We are allowed to disregard resistances because the only thing they do is braking/damping the movements, and are negligible at small speeds, Newton's first law which is easy to check, no wind, no stream of course.

As you seem to dislike computing physics, I tried a best guess of the 110 m barge pivoting freely.

Loa 110 m, Lpp 105 m, B 11.45 m, thruster 5 m astern from the waterline or 10 m from the bow, draught 3m and block coefficient 0.9 -> Mass M=3246 mt, reckoned yaw mass moment of inertia Iyaw= (0.3 Lpp)^2 x M as 3220843 (mt.m²). Take a hm hm Vetus thruster of 140 kN (700kW), at 47.5 m from the C/(MoM.

The static pivot point is at a distance of Iyaw/(47.5 x M)=20.89 m astern from the CoM (26.61 m from the stern).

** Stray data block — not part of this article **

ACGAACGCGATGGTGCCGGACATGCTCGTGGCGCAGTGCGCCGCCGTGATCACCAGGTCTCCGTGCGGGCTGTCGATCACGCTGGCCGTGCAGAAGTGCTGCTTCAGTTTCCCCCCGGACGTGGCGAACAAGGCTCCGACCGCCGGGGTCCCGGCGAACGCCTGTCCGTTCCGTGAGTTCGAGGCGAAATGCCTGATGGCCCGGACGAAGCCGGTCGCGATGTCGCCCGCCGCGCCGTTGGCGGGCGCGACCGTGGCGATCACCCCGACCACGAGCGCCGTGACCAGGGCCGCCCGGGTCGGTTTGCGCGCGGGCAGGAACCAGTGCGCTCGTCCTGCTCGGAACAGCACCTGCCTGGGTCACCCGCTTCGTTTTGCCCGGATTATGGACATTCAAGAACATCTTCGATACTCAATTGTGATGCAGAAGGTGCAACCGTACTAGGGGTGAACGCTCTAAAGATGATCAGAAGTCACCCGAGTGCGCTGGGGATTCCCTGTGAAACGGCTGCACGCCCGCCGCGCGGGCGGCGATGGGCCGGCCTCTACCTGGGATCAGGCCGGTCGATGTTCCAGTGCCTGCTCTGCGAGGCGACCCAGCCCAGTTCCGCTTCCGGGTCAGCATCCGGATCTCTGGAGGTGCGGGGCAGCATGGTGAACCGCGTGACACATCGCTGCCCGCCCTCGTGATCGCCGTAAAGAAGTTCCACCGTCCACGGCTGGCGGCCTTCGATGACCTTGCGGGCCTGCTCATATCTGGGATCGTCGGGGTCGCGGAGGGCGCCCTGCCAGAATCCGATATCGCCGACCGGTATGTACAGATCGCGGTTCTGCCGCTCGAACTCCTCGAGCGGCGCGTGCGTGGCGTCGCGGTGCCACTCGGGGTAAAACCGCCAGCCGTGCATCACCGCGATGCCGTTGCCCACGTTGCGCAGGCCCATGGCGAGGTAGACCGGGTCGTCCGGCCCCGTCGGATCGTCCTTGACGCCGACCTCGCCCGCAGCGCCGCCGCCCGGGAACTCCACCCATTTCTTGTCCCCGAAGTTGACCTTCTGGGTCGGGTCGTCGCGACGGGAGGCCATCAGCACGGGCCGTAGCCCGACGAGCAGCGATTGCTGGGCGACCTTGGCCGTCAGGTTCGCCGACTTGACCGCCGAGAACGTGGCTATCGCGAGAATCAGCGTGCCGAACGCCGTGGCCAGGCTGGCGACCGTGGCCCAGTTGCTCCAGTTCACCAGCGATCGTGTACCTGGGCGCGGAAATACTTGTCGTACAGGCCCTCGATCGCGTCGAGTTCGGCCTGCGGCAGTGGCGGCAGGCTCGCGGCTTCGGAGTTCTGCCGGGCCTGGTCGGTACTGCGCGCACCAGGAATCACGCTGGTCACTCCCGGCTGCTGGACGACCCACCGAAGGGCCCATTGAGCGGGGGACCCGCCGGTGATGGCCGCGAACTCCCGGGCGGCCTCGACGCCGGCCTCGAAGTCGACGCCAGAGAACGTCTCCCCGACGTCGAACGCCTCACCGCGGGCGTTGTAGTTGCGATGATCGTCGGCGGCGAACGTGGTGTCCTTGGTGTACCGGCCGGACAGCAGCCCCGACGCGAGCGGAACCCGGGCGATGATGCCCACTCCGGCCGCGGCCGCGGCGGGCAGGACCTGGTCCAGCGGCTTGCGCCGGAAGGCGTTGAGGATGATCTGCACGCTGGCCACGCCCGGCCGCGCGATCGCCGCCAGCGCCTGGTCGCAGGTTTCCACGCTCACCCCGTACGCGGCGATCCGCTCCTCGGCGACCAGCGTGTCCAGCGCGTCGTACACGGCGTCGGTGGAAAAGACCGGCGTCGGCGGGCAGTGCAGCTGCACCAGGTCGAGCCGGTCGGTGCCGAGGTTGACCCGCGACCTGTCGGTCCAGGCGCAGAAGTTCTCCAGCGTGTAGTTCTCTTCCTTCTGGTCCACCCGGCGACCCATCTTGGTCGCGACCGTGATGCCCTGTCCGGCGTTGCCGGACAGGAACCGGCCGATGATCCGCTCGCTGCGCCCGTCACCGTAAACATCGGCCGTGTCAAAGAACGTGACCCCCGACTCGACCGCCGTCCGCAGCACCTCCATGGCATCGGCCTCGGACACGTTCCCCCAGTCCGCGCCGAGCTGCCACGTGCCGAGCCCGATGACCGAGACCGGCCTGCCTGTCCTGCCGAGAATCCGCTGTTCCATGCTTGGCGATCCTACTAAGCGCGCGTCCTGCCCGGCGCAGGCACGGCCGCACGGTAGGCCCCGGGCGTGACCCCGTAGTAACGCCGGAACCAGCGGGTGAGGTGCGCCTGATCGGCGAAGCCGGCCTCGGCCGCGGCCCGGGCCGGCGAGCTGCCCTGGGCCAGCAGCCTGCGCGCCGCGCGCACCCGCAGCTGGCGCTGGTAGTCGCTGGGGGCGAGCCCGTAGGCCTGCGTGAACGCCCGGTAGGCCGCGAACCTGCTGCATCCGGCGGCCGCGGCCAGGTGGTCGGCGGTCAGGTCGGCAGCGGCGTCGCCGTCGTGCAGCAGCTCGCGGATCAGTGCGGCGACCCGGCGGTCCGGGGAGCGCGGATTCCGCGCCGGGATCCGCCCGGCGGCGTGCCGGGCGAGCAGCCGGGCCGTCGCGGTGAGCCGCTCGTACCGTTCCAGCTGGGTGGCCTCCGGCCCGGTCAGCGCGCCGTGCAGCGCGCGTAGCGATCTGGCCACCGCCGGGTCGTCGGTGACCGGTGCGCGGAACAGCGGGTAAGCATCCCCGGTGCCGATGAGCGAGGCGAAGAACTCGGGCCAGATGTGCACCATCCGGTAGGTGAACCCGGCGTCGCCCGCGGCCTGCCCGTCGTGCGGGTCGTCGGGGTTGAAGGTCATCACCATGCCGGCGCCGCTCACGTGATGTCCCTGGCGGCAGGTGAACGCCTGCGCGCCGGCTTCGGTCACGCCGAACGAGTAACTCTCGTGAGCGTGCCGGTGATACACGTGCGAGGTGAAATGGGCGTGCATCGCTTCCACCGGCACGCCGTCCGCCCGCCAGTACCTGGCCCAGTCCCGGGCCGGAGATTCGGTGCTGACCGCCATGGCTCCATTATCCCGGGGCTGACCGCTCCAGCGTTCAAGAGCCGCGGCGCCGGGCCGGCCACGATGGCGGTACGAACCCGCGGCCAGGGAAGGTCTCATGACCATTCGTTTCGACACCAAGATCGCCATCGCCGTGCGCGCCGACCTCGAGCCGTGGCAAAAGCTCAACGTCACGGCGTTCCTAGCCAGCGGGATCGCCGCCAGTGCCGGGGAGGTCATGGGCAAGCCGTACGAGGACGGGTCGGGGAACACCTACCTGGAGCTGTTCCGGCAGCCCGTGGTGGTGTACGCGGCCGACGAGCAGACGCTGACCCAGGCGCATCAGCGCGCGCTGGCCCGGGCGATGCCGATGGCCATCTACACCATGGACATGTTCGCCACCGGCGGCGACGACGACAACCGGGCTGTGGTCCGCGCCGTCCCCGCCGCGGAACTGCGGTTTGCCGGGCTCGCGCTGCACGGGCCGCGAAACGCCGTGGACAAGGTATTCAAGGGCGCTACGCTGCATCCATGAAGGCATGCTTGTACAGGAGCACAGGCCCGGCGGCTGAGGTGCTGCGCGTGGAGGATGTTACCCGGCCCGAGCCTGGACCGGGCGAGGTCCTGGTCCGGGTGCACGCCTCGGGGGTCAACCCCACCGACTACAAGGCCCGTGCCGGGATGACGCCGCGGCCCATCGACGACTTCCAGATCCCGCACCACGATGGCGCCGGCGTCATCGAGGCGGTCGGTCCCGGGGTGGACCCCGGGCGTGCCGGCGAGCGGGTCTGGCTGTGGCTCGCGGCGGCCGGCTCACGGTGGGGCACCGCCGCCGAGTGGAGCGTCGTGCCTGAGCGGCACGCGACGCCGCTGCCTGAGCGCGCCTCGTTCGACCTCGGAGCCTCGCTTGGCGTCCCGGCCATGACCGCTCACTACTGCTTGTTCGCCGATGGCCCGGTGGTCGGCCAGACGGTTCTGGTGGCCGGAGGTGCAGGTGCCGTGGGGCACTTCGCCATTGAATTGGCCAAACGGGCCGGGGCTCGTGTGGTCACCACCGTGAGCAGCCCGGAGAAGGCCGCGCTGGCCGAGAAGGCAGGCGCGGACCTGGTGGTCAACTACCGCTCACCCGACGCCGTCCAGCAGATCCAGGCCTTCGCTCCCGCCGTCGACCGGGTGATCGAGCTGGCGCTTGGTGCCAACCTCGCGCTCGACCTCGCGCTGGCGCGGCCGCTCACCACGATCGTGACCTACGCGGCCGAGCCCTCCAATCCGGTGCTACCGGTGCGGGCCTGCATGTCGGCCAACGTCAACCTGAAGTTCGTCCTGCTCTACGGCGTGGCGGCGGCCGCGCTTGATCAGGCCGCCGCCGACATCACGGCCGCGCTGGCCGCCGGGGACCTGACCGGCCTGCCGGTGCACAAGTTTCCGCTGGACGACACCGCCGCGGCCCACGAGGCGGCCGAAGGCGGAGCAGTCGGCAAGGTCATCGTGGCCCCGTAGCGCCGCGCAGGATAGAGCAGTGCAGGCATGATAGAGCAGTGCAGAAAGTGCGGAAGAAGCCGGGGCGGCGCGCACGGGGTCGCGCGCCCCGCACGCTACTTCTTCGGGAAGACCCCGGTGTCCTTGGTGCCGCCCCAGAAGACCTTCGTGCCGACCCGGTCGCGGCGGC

The lateral acceleration of the CoM is 140 kN/3246000 kg or 4.313 cm/s², the rotational acceleration of the thruster about the CoM is 140 x 4.75/Iyaw = 2.065 mrad/s² and about the static pivot point (63.39 m instead of 47.5 m) 5.32 deg/min per second.

50 seconds after start, the CoM lateral speed is 4 kt and the rate of turn about the pivot point around 266 deg/min, and a bow thruster circle radius 63.39m, 294.3 m/min i.e. 9.53 kts. Also, the ship turned 148 degrees around its pivot point.

Check, 4.90 m/s and 140kN for the thruster gives 686 kW, almost its maximum power, even having disregarded water resistances and added masses, unlike what the editor achieves.

So, indeed, 360°/min cannot be reached for such a 110 m fully loaded barge, but I don't intend to check it for different loadings and to go farther to disprove the topic starter.

Conclusion, you are right, even as the speed doesn't seem incredible to me, and certainly not to the point that you could charge the user of cheating, or of being a young snotneus. What else?

Regards,

Luc